On Tyranny

Published at 18:58 on 22 July 2019

The Right is fond of going on about the “tyranny of the majority” and defending systems such as the Electoral College and legislative supermajority requirements meant to prevent it.

Here’s the thing, though: If you’re a member of a minority group, and you want to see your political will prevail, now, there really isn’t any option available to your group other than brute force. (Becoming the majority via persuasion takes time.) Any reasonably open and democratic system is going to deny your group the ability to set policy contrary to the desires of the majority. If you’re in the majority, by contrast, you don’t have to choose tyranny. Democracy and openness will work just fine.

Tyranny, therefore, can logically be expected to tempt powerful minorities more than it does popular majorities.

Many of the examples of tyranny of the majority just don’t hold water. Take slavery, which is claimed to be a form of tyranny of the majority because whites outnumbered blacks. Here’s the thing, though: whites were divided on the issue, and northern whites were growing in power as the North grew in population at a faster rate than the South. The abolitionist literature of the 19th century is full of complaints about the “slave power” that allowed the South’s ruling class the ability to use undemocratic protections for their minority viewpoint. And, of course, the opinions of blacks when it came to slavery were totally disregarded as a matter of law (only white males could vote).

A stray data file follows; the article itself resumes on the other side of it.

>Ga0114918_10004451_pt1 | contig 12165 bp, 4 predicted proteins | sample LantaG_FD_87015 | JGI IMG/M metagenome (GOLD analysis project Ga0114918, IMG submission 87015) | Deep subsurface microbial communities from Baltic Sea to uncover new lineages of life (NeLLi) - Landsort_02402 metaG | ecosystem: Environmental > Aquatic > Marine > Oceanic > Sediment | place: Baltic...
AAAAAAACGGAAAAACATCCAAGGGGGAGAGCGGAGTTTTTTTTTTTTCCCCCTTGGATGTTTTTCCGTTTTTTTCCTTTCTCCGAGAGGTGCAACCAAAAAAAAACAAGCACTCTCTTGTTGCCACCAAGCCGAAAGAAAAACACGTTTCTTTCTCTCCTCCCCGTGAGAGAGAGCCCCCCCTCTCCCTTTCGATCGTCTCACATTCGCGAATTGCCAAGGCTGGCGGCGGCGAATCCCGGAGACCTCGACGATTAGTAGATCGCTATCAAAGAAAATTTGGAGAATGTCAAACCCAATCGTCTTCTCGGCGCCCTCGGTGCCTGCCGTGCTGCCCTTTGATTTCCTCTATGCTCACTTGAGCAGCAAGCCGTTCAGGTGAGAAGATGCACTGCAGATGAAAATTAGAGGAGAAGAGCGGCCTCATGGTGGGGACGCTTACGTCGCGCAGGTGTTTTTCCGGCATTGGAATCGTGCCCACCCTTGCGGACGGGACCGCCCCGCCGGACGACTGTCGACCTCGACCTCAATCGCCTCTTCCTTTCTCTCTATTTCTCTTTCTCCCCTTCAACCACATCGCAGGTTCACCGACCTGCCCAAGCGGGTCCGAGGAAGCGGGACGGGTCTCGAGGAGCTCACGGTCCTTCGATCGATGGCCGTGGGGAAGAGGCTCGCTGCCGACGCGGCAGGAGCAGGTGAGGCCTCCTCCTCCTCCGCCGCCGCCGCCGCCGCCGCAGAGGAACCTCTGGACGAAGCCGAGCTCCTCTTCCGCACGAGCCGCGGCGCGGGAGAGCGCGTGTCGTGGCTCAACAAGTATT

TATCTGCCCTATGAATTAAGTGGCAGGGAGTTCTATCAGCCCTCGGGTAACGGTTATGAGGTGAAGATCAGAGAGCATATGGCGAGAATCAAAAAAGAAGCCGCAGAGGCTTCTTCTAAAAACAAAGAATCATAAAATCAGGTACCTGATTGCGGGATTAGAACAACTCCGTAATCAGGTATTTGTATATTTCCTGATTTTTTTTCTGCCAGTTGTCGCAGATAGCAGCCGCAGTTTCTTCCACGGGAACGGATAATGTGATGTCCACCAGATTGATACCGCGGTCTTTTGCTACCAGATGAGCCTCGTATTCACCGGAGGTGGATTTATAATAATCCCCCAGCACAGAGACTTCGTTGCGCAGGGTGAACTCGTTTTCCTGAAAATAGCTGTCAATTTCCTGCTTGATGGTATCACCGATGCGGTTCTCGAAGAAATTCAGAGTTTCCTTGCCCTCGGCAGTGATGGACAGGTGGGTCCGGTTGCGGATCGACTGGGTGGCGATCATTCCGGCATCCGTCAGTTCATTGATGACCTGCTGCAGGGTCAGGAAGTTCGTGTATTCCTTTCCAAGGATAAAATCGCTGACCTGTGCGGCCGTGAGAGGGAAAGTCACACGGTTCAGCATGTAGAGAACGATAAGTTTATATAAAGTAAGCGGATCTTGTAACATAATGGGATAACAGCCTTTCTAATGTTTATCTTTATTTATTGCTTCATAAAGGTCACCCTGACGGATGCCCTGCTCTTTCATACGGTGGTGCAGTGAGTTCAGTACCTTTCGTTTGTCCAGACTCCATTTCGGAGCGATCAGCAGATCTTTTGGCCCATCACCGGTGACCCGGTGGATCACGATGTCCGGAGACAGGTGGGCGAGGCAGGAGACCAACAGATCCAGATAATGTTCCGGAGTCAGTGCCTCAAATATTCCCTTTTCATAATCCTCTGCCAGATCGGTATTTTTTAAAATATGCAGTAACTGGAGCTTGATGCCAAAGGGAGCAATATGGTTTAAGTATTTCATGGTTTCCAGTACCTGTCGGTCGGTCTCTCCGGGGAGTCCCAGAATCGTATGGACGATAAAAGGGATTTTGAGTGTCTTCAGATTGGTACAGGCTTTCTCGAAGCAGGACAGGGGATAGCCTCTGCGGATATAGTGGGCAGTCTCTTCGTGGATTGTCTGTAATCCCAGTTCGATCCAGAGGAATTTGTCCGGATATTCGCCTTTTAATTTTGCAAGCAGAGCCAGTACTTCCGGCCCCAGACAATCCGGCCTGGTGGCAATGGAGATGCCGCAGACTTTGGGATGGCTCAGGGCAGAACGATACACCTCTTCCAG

So it was actually the political power of the pro-slavery minority that allowed slavery to last as long as it did.

Or just look at today. If it weren’t for the Electoral College, we’d have a far less pro-tyranny president in the White House right now. That which is argued to prevent the elevation of extremist, intolerant ideas is in fact facilitating precisely that.

And this holds in general. Most hierarchical societies are ruled by and for a tiny elite, that benefits from a hierarchy that is not in the interests of the vast many. In democratic societies, this is done by deception. That is a relatively new development; traditionally, such rule has been by brute force.

Therefore, precisely as one would expect, the vast majority of tyrannies throughout the historical record have been tyrannies of a minority. Worrying about “tyranny of the majority” while ignoring this elephant in the living room is like worrying about dogs being injured by people biting them.

Yes, it’s theoretically possible for people to bite dogs, and if you search the news, you can probably find examples of it happening (the world is a large place). That doesn’t then prove that leashes and muzzles are unneeded and what really needs to be done is to add the biting of dogs by humans to the criminal code as a very serious felony.

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